Space for critical reflection and critical dialogue
In 1991, Mezirow outlined that ‘meanings exists within ourselves, rather than external forms like books, and the personal meanings that we attach to experiences are acquired and reinforced through a process of human interaction and communication’. An under-developed perspective leads one to view reality in a way that arbitrarily limits what is considered, adversely impacts ability to differentiate, makes one less open to inputs and prevents an individual from integrating his or her experiences to take an informed decision. Keeping in mind the dynamic shifts that organizations are facing, this limited view could lead to suboptimal decisions and associated results. Critical reflection and dialogue are required for individuals to make sense of their actions, the origin of those actions and the overall premise governing those actions. It is essential that learning strategies and daily conversations in distributed organizations encourage deep-dive into assumptions and beliefs that impact individual actions by providing people a safe space to voice their thoughts. This process also enables organization to build on the ‘power of the collective’ encompassing intrinsic energy and extrinsic knowledge.
We had the experience but missed the meaning,
And approach to the meaning restores the experience. And right action is freedom.
From past and future also. (T.S Eliot, Four Quartets)
‘Systems thinking’ as a core building block
Systems Thinking or forest thinking is an epistemology that emphasizes a 'view from 10,000 m rather than focusing on local trees' and considers 'how the system influences systems on the other side of the line and how these latter systems influence the former system' (Richmond 2000). It was propounded as the ‘The Fifth Discipline’ by Peter Senge, in which he emphasized that individuals need to look at a problem holistically, rather than bits and pieces of it. Learning design within organizations needs to support systems thinking across all learning domains, blending it in such a manner that it becomes an invisible thread.
‘Mastery’ as the driving force
In Japan, there is a notion that if you are master of one thing, then you are master of all. American anthropologist, Ruth Benedict talked about Muga, "a state of expertness in which there is no break, not even the thickness of a hair between a man's will and his act." As elucidated earlier, mastery goals contribute significantly to the ‘thrill’ of learning and facilitate high disposition towards the learning journey. While performance goals are equally powerful, they could have a short to medium term impact on behavior and would need a reset once the goal is achieved. On the other hand, mastery goals enable an individual to constantly push himself or herself towards a state of excellence and long term evolution, setting the base for exceptional contribution at an individual, team and organization level.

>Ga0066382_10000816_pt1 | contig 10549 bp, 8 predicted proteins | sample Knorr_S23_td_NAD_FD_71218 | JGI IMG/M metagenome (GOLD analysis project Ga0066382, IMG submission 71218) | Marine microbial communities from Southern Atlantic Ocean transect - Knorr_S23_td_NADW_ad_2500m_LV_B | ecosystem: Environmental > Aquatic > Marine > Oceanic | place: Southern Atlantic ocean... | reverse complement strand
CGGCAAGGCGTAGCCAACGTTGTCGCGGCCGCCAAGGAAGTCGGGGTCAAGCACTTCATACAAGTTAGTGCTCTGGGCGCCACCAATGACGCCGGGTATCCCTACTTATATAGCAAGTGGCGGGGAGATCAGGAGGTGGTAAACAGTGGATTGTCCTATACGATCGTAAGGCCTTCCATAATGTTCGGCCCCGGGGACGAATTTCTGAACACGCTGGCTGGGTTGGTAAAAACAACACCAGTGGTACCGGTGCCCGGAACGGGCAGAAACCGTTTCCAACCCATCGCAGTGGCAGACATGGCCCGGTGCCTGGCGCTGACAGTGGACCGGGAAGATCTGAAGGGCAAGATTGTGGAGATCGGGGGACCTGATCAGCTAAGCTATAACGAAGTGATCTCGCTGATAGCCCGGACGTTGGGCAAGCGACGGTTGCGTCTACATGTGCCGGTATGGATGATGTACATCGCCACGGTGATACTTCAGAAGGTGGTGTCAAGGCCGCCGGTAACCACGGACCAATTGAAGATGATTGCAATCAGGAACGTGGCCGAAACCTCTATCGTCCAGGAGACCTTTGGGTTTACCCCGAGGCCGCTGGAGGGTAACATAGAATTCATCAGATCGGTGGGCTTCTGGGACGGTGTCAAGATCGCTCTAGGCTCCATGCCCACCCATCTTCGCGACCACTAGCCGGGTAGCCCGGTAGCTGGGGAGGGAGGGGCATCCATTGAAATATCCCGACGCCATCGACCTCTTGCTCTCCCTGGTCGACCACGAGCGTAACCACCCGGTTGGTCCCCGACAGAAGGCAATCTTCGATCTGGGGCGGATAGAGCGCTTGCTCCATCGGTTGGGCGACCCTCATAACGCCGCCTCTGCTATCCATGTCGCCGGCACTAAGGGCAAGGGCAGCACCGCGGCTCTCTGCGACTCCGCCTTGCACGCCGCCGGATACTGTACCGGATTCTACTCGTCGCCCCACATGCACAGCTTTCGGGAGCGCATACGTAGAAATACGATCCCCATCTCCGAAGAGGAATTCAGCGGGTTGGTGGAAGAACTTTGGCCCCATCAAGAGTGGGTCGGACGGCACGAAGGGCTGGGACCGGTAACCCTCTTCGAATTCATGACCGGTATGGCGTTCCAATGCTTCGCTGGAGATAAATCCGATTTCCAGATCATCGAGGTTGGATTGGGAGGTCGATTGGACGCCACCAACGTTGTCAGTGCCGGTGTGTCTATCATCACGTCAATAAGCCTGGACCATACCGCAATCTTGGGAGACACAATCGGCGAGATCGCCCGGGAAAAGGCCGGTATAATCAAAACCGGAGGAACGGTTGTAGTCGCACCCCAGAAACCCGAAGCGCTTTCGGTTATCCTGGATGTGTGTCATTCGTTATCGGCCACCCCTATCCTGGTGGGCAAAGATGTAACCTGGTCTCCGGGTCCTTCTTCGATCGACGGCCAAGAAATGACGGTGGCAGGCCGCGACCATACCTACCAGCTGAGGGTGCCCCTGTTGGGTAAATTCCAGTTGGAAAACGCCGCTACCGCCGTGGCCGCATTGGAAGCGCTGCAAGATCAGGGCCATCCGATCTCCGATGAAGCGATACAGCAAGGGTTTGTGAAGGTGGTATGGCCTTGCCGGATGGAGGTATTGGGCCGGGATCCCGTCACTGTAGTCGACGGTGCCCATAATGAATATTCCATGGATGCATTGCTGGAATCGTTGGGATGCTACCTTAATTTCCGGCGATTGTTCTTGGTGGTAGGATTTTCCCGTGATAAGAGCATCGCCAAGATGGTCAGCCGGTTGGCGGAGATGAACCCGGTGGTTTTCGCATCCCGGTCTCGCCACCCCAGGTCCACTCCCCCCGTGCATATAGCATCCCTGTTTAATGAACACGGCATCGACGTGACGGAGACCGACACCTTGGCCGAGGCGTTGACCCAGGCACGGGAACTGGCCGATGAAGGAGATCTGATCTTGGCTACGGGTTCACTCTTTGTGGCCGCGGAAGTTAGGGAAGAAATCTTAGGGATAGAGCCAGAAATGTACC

In 2019, the ILO Global Commission on the Future of Work stated, “Today’s skills will not match the jobs of tomorrow, and newly acquired skills may quickly become obsolete.” (HBR, 2020). ILO has called for establishment of lifelong learning systems in order to meet the expected volatility the role opportunities available at large. Combined with the high performance expectations within organizations and the rise of the gig economy, talent that exemplifies learning agility (high disposition towards learning) and quest for excellence will be in demand. Transformational learning will be a key tool in creating this talent pool for the future, driven by enabling culture, talent frameworks, policies and processes. Finally, “it’s about learning in service of an outcome, which is usually the successful transition into a new job or the ability to successfully take on new tasks” (Glenda Quintini, senior economist at OECD).
How Might We then reinvent the journey of learning rather than making incremental improvements, to enable individuals to excel in their roles, in particular, and life, in general?